- “Post Messages” — high post messages likely do indicate heavy usage. However, if the rate of reply messages is low, it may indicate either (a) the messages are being posted by an automated process or (b) users are not using the message threading sufficiently — meaning a potentially less effective team.
1.3 — Team Usage — Files
Although the steps above help understand the chat usage, they don’t explain the file store usage. As mentioned earlier, a key element of Microsoft Teams is its ability to mix communication and collaboration in one platform. Therefore, to gain a better understanding of this, we must swap over to the SharePoint admin centre, as such, go to:
Admin Portal -> (Admin Centers) -> SharePoint -> Sites -> Active Sites
Then, as before, export the data through the “Export” button. In the report file, you should then filter the results where “Microsoft 365 Group” is “TRUE”. The metrics to review are:
- “Storage Used” a rudimentary indicator as to how well a team is used. It is more useful when combined with the number of files, as it may indicate large files being stored (i.e. two files, but 100 GB of storage used).
- “Last Activity” the last activity on the SharePoint site (file or page edited).
- “Files Viewed or Edited”, as its’ name suggests this can help indicate how many files have been viewed or edited in the time frame. A higher number indicates a more active team.
- “Files” as above, this is best used in conjunction with storage used and/or “Files Viewed…”.
1.4 — Gaining Insight
Now we have an idea as to which individuals and teams are (and aren’t) using the platform; we need to understand what they are using the platform form and how effective it has been for them. Depending on the size of your organisation, you may wish to do this as informal chats, group sessions or surveys. An idea of questions to ask might be:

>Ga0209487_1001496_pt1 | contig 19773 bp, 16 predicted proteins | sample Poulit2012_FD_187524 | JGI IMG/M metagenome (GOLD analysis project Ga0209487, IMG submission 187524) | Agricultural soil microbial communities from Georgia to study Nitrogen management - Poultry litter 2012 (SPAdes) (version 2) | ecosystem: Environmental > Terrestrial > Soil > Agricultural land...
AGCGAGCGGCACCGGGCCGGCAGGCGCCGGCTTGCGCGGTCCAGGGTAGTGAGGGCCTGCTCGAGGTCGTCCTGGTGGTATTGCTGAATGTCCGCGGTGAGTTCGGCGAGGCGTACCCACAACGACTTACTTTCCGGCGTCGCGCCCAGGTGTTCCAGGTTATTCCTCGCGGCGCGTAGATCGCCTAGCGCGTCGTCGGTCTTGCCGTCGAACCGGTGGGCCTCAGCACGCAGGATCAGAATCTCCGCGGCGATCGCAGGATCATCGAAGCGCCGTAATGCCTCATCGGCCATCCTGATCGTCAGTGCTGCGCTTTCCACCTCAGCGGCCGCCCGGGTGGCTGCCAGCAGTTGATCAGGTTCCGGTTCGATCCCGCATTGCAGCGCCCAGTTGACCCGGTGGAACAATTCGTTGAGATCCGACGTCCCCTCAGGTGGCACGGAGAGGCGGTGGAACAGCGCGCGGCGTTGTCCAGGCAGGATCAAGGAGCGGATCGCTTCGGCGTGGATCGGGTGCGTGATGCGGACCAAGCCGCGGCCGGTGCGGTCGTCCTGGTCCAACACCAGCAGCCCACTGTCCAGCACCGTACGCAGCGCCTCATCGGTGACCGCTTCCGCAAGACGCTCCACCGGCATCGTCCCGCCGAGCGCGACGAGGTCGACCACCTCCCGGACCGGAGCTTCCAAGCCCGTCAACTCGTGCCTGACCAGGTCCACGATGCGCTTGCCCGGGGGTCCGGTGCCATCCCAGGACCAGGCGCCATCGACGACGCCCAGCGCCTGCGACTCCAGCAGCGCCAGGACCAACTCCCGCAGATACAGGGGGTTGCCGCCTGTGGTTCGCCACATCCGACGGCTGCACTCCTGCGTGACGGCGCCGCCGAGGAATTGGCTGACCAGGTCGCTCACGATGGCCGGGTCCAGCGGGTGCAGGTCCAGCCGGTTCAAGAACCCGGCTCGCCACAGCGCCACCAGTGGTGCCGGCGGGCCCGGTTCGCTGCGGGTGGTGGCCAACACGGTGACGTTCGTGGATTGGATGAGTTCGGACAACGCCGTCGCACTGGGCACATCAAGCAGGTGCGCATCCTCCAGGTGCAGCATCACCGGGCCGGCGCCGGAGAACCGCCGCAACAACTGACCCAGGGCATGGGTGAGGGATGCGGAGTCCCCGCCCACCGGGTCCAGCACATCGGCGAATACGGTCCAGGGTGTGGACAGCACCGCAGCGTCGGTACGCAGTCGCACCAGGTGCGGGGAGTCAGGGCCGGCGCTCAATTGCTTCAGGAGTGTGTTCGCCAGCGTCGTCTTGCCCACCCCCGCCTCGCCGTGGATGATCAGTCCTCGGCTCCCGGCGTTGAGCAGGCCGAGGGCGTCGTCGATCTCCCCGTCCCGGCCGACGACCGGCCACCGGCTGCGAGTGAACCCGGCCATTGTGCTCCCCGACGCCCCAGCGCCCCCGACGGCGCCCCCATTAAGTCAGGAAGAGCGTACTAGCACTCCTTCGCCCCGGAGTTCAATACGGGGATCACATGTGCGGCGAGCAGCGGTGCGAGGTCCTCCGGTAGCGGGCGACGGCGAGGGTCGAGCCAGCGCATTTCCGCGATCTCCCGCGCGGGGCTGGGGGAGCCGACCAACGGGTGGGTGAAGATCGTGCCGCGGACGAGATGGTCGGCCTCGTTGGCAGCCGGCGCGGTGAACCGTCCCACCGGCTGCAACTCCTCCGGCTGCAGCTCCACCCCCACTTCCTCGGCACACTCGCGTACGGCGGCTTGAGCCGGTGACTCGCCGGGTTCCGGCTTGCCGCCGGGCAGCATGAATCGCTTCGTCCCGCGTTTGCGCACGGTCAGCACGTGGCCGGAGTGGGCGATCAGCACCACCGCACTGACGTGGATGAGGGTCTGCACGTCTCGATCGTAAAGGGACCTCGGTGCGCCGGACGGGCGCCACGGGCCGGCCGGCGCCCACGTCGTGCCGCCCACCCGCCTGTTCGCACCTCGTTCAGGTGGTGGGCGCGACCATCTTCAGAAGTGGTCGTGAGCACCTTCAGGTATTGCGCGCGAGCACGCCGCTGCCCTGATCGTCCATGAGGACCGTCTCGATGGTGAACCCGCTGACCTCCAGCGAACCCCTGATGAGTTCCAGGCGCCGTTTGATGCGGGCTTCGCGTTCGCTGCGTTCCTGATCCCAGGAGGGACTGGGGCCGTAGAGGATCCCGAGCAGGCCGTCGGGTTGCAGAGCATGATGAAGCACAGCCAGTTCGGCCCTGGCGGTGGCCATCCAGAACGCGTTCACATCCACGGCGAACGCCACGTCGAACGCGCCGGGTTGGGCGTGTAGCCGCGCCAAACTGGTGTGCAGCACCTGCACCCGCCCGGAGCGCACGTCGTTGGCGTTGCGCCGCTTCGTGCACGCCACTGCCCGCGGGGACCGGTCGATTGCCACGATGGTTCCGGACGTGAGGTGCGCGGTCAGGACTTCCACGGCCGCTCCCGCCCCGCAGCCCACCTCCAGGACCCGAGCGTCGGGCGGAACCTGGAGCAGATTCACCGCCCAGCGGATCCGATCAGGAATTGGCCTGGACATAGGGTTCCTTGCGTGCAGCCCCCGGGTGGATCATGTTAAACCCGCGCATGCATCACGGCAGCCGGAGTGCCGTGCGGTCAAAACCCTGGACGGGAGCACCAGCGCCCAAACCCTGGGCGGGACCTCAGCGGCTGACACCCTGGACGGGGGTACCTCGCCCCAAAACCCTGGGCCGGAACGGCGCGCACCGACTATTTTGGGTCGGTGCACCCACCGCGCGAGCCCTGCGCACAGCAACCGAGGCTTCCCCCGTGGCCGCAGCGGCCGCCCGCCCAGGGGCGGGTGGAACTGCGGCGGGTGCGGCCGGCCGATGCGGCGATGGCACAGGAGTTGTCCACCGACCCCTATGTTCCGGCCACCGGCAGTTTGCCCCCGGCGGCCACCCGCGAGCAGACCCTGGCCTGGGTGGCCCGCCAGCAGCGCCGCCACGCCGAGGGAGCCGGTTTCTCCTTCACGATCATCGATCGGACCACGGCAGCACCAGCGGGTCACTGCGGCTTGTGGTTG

- How often are you using Teams?
- What are you using Teams for?
- What devices have you used Teams on?
- What processes has Teams supplemented?
- What have you learnt?
- What training have you received?
- How have your colleagues experienced using Teams?
- What opportunities do you think Teams offers?
This exercise will help achieve three things:
- Help inform the project team (i.e. you) on how Teams is being used.
- Highlight staff who you can engage with in the future — particularly those who do not use Teams (possible future converts).
- (Hopefully) Show the organisation that you are pro-actively looking to make the most of the platform and value their input.
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2. The Wider Corporate Ecosystem
No matter how multi-functional Teams may be, it must co-exist with the wider ecosystem of tools in your organisation. This is particularly acute as Teams (and Office 365 in general) will provide overlapping functionality with some of your other systems.
The ability of Office 365 and Teams to provide a rich set of tools for your business is a testament to Microsoft’s hard work and ingenuity. The flip-side is that it provides a plethora of tools for your resident ‘Citizen Developers’. For example, Teams might provide better functionality than your existing document management system, or its integration with Lists might supplant some of your agreed processes. While these issues are not specific to Teams, Teams’ aim is — in part — to make the wider Office 365 tools readily available to your organisation.